Initial coin offerings likely need to heed bank secrecy rules

By American Banker,

Issuers and investors in initial coin offerings for digital coins appear to have something else to worry about besides the increased scrutiny of regulators.

All startups that accept digital or fiat currencies in exchange for their newly issued tokens are money transmitters, which must be in compliance with bank secrecy and know-your-customer guidelines, according to a newly released letter from the Department of the Treasury.

In a letter to Sen. Ron Wyden, D-Ore., dated Feb. 13 but only released Tuesday, a Treasury official said that companies and organizations must comply with laws devised to combat money laundering and the financing of terrorism. To comply, companies have to investigate customers and report suspect transactions to authorities.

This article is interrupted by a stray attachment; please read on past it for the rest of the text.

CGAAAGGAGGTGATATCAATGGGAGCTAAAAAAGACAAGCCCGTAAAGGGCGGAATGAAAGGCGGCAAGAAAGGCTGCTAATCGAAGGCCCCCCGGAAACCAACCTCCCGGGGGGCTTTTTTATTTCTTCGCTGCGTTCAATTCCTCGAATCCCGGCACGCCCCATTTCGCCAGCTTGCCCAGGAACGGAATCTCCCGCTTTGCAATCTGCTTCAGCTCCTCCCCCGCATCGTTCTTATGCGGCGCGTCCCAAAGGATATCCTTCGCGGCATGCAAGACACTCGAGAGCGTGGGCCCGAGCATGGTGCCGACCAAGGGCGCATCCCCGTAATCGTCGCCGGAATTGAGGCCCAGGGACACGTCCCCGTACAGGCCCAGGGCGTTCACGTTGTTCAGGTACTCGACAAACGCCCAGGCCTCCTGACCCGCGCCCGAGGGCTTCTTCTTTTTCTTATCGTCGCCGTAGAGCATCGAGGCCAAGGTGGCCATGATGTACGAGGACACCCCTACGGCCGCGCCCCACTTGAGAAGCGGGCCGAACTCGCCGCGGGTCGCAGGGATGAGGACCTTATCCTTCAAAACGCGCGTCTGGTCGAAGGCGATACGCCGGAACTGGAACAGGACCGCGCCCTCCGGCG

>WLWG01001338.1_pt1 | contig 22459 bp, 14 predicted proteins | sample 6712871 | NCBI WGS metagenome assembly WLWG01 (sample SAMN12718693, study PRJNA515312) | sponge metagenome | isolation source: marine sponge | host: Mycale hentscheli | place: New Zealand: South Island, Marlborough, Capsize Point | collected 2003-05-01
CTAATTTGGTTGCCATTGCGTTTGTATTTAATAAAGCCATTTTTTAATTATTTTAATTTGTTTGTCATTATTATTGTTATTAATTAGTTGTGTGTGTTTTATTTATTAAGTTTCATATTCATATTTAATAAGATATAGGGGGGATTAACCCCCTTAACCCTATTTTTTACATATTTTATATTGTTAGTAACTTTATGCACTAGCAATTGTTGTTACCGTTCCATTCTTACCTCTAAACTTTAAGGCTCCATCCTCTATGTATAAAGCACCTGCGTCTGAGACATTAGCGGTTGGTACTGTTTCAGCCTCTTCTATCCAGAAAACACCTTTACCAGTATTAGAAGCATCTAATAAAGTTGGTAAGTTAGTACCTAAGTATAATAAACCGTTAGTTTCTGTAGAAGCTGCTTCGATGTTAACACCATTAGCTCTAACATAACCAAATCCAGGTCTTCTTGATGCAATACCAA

This interpretation of the Bank Secrecy Act could mean trouble for startups planning ICOs as well as those that have already sold coins, as Treasury’s Financial Crimes Enforcement Network could potentially enforce this requirement retroactively, said Peter Van Valkenburgh, director of research at the industry advocacy Coin Center in Washington. While some ICOs have already registered with FinCEN in anticipation of the requirement, many haven’t. Violating the requirement could be a felony, punishable with up to five years of jail time.

Many states whose regulations of digital currencies are still works in progress could follow Treasury’s lead and require ICOs to get money-transmitter licenses, Van Valkenburgh said in a phone interview.

“In general it will continue to chill that activity in relation with U.S. purchasers,” he said.

Startups and individuals issuing coins raised about $4 billion in funds last year alone, according to CoinSchedule. Many of these startups are based overseas, and may not wish to comply with the requirement, while many others are run by a couple of people and may not have the ability to comply.

A Treasury spokeswoman did not reply to a request for comment.